Israeli’s energy and water resources minister Karine Elharrar, who uses a wheelchair, was denied access to the United Nations COP26 climate summit on Monday, 1 November. This was because the conference venue was inaccessible to persons using wheelchairs. The only options to reach the conference venue were to either walk for almost a kilometer, or to board shuttle buses which were not wheelchair-accessible. After two hours of waiting outside because the organisers refused her entry to the conference grounds in the vehicle in which she had arrived, she was eventually forced to return to her hotel, which was 80km away.
How could the organisers have allowed this to happen, and why were they so uncooperative? Furthermore, how did the organisers overlook such an important aspect at its event? This experience must have been very disappointing, frustrating, but not unfamiliar to Ms Elharrar, who simply wanted to meet with her counterparts and discuss the climate crisis. The Foreign Affairs Minister of Israel, Yair Lapid, weighed in with the following statement “It is impossible to take care of the future, the climate, and sustainability if we don’t first take care of people, accessibility and people with disabilities”. Eventually, a plan was put into motion which ensured that Ms Elharrar could participate in the summit from Tuesday, 2 November onwards.
This incident is just one of many examples which demonstrates the importance of physical access to buildings and public facilities. Without any thought, persons with disabilities are excluded from participation. Not out of malice, even worse, because it simply hasn’t occurred to people. By physical access or accessibility, we refer to access to buildings, public spaces (e. g. parks, sport fields, playgrounds, parking areas, etc.).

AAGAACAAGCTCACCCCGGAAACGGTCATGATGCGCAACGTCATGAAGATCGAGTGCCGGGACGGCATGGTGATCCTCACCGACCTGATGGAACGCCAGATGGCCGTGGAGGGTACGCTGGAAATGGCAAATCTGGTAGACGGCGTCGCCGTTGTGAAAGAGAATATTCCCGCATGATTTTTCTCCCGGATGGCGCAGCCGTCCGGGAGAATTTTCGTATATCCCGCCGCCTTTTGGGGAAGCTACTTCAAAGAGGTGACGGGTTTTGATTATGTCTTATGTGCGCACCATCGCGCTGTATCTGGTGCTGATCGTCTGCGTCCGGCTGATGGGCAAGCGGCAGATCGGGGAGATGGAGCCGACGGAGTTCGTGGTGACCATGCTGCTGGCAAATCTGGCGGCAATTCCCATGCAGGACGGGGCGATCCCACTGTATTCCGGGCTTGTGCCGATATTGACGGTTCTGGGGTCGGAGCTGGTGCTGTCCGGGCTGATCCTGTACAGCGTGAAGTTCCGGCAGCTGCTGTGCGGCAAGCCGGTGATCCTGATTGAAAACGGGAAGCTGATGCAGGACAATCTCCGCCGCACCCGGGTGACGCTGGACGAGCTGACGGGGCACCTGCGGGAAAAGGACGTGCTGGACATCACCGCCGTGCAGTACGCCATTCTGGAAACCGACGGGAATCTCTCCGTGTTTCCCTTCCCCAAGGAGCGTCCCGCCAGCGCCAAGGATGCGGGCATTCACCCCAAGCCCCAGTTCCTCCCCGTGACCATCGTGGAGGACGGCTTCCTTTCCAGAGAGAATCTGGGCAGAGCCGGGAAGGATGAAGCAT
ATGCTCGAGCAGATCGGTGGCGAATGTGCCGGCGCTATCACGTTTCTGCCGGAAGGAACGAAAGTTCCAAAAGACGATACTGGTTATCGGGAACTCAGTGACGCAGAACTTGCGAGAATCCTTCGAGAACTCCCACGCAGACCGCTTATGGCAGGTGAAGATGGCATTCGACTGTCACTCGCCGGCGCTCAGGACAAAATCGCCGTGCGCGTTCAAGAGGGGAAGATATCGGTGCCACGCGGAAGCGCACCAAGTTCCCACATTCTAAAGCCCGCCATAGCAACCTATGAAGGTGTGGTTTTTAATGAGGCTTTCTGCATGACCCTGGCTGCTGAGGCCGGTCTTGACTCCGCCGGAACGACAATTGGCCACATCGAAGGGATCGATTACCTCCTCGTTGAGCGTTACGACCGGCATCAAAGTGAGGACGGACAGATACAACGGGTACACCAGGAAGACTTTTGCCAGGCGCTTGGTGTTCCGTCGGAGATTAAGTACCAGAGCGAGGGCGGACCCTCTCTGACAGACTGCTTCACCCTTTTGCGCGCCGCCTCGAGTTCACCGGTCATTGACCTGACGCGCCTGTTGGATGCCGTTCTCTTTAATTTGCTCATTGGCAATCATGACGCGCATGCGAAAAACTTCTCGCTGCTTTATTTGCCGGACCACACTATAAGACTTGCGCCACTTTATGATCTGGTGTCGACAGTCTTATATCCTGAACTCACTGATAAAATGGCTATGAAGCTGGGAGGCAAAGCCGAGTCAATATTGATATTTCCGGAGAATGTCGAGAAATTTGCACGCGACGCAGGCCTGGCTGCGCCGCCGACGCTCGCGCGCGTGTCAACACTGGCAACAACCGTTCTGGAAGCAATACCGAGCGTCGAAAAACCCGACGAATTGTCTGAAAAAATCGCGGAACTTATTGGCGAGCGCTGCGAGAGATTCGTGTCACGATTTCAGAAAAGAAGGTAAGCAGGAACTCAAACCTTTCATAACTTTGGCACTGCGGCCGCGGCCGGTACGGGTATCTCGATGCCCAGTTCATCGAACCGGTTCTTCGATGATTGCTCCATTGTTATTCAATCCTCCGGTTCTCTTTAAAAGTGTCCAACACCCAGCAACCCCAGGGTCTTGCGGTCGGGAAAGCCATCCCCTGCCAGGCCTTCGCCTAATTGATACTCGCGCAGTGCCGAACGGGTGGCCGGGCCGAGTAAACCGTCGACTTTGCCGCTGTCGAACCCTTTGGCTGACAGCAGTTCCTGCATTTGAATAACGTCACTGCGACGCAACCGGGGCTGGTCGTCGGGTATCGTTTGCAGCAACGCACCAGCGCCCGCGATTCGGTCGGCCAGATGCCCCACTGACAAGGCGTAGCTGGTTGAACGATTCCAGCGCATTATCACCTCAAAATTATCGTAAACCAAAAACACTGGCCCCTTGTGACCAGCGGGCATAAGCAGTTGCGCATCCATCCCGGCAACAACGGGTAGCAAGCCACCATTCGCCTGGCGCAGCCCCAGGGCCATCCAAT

It also includes any other place a person might need to go for work, play, education, train, business and service. Physical access is important because it allows for equal and equitable access for people with disabilities. Although access to buildings and public spaces is vital, it is equality important that people with disabilities can make full use of such buildings, public spaces and facilities.
About five percent (5%) of Namibians, approximately 100,000 people, have some form of disability. Those disabilities may impact their ability to walk, climb stairs, hear, see or grasp objects. For that reason, new buildings need to have accessibility features in place. For example, when old buildings are restored, renovated or upgraded, the owners of such buildings need to keep accessibility in mind. Common accessibility features include, but are not limited to, ramps and lifts.
Lighting in buildings should be evenly lit, not too bright or too dark, especially for persons with visual impairments; signs must be in braille and in large print to let people with visual impairments know where they need to go; and reception counters and light switches should not be too high to accommodate persons using wheelchairs and people of short stature. With regards to wheelchairs, doors should be wide enough, not too heavy, and easily opened and closed; wide enough corridors; as well as accessible toilets and parking bays.
With the assistance of the National Disability Council of Namibia (NDCN), Namibia is in the process of developing a disability accessibility standard for all public buildings and infrastructure. The draft standard is currently with the Namibia Standards Institute. Once the standard is finalised, all new public buildings will be required by law to be accessible to people with various types of disabilities, and older public buildings will receive a grace period to make them accessible.
While accessibility is very important, it is not the only thing that needs to be changed. It is the negative attitudes, perceptions and prejudices of people towards people with disabilities that needs to change the most. Real change will be made when people’s attitudes towards disability changes.
It forms the basis of the Leave No One Behind (LNOB) principle, and means we will be able to truly build an equitable society.